A few minutes with Congresswoman Kristi Noem

If you recall when I was out in our nation’s Capital a week or so ago now, I had attempted to visit with Congresswoman Kristi Noem as my first stop, but the weather interfered.  I was three hours late flying in, and Kristi was 12 hours late flying out (Luckily, none of us met the same fate as others flying United), and I was unable to catch up with her.  However, her Deputy Chief of Staff/ Communications Director offered to try to put us together in-state before she headed back.

This morning, I was fortunate enough to catch Congresswoman Noem for coffee in-between stops on what seemed like a frenetic run up and down I-29 today, where she was flanked by her chief of staff and long-time confidante Beth Hollatz. (I brought my #4 Daughter Sydney, because I think it’s a good thing for her to see that she could be in Congress or higher someday herself).

Kristi had been in Sioux Falls, had meetings in Brookings, another in Watertown after our discussion, hoped to catch a bit of her son Booker’s sports activities, and was then back to Brookings for tonight’s Lincoln Day Dinner  (Whew!)

Since her time was limited, I jumped right in asking about what was currently going on for work with the Ways and Means Committee, the panel which Congresswoman Noem was appointed to by Speaker Paul Ryan with her most recent term of office.

Kristi noted that much of the current workload of the Ways and Means committee was working on the tax credit portion of the health care bill, with various parties and areas of interest all weighing in, such as the Speaker Ryan, the White House, the Freedom Caucus as well as “the Tuesday Group” of Congress.

Kristi stated that “the White House is concerned with Tax Reform first, but Congress wants Obamacare first.” Much like Senator Thune had noted when I spoke with him, Kristi reiterated that it’s important that the work with Obamacare be completed prior to broad tax reform, as it affects two trillion in budget dollars.  If it can be resolved, then there’s a hope that tax reform can be close to being revenue neutral.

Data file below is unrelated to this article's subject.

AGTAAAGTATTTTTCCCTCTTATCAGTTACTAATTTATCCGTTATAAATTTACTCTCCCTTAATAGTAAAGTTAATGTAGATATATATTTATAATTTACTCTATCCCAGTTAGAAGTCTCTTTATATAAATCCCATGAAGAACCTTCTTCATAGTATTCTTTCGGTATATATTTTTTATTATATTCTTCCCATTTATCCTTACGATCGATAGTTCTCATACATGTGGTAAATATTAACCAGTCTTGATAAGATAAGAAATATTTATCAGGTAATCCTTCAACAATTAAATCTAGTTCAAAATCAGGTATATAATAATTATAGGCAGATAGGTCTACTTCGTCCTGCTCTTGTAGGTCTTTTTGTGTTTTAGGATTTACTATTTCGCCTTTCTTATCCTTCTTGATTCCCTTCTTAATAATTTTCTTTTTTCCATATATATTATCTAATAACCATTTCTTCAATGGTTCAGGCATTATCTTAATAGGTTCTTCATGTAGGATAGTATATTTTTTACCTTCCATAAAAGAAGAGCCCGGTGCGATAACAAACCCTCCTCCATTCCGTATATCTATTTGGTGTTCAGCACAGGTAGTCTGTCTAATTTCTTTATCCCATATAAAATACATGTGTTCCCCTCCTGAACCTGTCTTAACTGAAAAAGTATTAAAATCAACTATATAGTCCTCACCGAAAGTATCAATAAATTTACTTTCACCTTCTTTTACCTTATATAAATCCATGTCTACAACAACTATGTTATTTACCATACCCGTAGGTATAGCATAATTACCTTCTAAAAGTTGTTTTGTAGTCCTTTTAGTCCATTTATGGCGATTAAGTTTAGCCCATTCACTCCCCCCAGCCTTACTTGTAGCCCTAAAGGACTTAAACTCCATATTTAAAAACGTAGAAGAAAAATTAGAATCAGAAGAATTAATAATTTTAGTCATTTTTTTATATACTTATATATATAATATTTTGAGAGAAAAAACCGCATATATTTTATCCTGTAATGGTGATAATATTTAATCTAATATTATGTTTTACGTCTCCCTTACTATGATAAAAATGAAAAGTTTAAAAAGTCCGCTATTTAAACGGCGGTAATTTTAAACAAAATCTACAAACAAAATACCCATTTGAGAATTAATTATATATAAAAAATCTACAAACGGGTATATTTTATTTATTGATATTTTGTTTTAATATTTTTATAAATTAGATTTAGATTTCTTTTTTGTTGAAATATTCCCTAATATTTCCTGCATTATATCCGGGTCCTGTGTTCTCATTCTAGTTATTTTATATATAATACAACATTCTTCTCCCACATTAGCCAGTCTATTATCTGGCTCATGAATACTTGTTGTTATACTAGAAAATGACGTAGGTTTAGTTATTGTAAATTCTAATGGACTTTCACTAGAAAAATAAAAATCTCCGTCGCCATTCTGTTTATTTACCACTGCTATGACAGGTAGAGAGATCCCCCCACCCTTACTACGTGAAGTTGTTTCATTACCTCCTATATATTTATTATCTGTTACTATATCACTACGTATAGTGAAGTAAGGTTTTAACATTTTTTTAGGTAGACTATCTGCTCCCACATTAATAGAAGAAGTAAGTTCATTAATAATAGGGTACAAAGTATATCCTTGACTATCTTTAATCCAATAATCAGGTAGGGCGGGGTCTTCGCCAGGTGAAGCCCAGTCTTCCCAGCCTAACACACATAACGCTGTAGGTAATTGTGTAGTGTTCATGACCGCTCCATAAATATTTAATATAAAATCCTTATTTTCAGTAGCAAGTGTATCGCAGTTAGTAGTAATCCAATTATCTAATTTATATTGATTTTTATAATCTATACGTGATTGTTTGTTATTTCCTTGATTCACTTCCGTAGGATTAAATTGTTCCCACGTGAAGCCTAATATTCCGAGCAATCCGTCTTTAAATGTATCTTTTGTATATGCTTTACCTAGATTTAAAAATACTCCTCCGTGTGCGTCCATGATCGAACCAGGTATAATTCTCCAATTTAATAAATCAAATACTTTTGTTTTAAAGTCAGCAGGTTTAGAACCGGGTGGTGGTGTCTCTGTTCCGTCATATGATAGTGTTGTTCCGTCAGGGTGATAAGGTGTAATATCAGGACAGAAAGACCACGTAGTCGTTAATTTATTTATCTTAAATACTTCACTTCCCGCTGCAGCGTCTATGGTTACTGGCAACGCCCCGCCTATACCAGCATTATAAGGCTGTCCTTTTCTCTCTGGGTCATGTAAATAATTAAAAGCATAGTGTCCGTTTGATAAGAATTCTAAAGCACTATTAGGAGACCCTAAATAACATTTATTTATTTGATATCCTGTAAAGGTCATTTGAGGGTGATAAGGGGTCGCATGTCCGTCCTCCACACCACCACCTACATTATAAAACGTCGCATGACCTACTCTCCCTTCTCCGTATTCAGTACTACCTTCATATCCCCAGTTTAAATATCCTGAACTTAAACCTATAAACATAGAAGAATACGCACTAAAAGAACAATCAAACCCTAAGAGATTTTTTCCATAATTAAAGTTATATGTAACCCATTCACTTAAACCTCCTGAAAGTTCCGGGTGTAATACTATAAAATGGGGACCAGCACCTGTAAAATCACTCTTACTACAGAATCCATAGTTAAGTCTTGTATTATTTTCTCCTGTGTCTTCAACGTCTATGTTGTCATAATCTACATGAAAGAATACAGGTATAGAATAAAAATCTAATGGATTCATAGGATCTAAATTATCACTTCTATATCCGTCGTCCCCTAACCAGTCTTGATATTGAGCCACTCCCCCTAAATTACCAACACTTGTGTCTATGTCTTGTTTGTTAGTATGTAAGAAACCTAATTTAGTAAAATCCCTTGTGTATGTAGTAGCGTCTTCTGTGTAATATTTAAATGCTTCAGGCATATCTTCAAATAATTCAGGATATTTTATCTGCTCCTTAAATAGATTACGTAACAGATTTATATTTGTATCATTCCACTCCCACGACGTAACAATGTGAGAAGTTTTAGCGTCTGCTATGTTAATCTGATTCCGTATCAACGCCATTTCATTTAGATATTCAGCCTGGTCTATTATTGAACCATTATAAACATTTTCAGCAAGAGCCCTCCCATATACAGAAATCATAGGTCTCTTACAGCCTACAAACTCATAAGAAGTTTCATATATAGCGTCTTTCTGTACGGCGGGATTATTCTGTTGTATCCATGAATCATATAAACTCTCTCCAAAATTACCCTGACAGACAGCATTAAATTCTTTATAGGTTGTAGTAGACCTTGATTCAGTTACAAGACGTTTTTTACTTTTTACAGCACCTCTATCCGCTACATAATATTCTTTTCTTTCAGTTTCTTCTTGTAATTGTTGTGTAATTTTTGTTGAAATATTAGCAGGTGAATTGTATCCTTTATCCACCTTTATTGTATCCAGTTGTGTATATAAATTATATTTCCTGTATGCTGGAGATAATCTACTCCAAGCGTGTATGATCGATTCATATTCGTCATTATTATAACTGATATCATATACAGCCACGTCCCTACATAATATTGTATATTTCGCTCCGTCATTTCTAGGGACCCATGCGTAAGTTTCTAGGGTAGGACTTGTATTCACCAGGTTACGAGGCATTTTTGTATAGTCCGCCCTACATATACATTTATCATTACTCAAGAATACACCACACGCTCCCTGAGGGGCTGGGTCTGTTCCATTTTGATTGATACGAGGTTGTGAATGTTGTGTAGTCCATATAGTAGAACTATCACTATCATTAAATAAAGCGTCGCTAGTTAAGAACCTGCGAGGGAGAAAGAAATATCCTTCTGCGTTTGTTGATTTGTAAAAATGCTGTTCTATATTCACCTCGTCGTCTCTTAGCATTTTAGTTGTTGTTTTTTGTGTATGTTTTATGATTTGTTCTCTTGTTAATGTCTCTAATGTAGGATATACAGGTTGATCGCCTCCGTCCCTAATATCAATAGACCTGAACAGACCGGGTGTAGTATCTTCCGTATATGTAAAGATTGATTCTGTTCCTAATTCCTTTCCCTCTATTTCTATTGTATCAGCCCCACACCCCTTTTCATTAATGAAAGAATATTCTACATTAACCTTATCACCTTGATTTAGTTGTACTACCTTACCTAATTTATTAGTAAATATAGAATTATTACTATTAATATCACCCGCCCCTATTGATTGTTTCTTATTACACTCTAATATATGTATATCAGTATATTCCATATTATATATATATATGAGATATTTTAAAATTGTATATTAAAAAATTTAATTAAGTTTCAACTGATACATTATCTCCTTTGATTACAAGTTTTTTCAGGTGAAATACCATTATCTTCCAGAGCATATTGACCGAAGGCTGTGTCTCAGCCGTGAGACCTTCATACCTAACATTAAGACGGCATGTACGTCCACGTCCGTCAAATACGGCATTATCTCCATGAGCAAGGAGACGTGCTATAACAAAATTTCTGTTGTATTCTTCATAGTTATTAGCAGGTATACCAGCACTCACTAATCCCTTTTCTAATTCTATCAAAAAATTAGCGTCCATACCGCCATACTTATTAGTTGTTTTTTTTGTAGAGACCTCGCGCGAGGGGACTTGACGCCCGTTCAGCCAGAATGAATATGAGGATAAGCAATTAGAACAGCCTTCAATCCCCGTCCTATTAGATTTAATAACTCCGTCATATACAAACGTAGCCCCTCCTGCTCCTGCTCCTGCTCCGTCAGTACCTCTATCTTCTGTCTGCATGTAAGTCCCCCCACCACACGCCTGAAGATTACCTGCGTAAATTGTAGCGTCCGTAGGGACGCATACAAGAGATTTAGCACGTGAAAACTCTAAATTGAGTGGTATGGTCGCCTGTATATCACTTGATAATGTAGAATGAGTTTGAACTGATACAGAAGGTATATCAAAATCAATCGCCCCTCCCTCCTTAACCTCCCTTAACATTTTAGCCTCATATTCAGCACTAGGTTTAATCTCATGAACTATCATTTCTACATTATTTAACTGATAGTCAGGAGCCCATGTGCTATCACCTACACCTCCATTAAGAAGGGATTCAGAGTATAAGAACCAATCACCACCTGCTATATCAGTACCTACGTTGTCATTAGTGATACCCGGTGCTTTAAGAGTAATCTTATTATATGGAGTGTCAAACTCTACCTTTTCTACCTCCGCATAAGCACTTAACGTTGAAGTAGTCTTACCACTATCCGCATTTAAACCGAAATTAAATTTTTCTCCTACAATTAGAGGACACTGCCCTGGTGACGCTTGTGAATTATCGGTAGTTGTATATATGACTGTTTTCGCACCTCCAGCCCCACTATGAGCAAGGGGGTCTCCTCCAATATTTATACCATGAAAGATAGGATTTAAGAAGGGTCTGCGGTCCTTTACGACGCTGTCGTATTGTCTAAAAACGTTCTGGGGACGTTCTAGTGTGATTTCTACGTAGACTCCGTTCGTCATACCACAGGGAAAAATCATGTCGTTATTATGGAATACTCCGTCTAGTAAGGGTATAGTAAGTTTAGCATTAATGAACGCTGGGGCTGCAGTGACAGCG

It’s not a leap of faith to say that taxes are a big topic of discussion in Washington and the Congresswoman remarked that we need to become more competitive on a worldwide basis, as One of the challenges we face is that America has one of the highest corporate tax rates in the world.

She also highlighted the balancing act the committee must do, as “the Ways and Means committee are looking at lowering rates down to 20% for corporations and 25% for small business… but the White House is talking about pushing it down even further,” which opens up questions about pushing rates down past what’s necessary to pay for the Government we currently have. Congresswoman Noem pointed out that we “can’t afford only to pick around the edges on tax reform, but we still have to keep government funded.”

Kristi noted that this White House is aggressive when it comes to tax reductions, putting everything on the table, and even mentioning an across the board flat tax as one possible proposal.

Congresswoman Noem reflected that while it may seem like there’s a charged atmosphere in Washington these days, she find that these are “exciting times.. and better now than back when she started, with Nancy Pelosi and Harry Reid in charge.”

With time running short, I did make a point to ask her about her campaign for the Republican nomination for Governor where she’s set to face Attorney General Marty Jackley, as well as potential others, and she seems to be enjoying the campaign trail. She remarked that “with primaries, you’re running against a person who you agree with 80-90% of the time, and you’re trying to draw a difference based on those few items of disagreement, as well as the difference in backgrounds.”

It’s clear Congresswoman Noem is passionate about her work, and it’s demonstrated by her commitment to South Dakota, and her ability to deliver for the state on such important things such as the Farm Bill, as well as a myriad of other successes.

The challenge now is translating that into a successful campaign for Governor in 2018.